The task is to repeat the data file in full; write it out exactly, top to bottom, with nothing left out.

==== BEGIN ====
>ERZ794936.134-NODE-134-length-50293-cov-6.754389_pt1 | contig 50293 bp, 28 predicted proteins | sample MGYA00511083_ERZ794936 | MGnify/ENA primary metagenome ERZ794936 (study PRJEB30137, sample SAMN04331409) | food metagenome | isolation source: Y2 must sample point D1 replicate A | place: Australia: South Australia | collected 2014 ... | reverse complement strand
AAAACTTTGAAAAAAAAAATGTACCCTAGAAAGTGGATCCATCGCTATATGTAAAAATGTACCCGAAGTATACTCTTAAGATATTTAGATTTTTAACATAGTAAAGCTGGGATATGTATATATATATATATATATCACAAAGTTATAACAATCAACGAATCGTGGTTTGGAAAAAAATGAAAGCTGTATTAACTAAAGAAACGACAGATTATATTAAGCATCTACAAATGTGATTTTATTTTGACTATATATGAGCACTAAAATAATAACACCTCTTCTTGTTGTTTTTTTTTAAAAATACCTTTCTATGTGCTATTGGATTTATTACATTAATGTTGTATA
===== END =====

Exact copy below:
>ERZ794936.134-NODE-134-length-50293-cov-6.754389_pt1 | contig 50293 bp, 28 predicted proteins | sample MGYA00511083_ERZ794936 | MGnify/ENA primary metagenome ERZ794936 (study PRJEB30137, sample SAMN04331409) | food metagenome | isolation source: Y2 must sample point D1 replicate A | place: Australia: South Australia | collected 2014 ... | reverse complement strand
AAAACTTTGAAAAAAAAAATGTACCCTAGAAAGTGGATCCATCGCTATATGTAAAAATGTACCCGAAGTATACTCTTAAGATATTTAGATTTTTAACATAGTAAAGCTGGGATATGTATATATATATATATATATCACAAAGTTATAACAATCAACGAATCGTGGTTTGGAAAAAAATGAAAGCTGTATTAACTAAAGAAACGACAGATTATATTAAGCATCTACAAATGTGATTTTATTTTGACTATATATGAGCACTAAAATAATAACACCTCTTCTTGTTGTTTTTTTTTAAAAATACCTTTCTATGTGCTATTGGATTTATTACATTAATGTTGTATA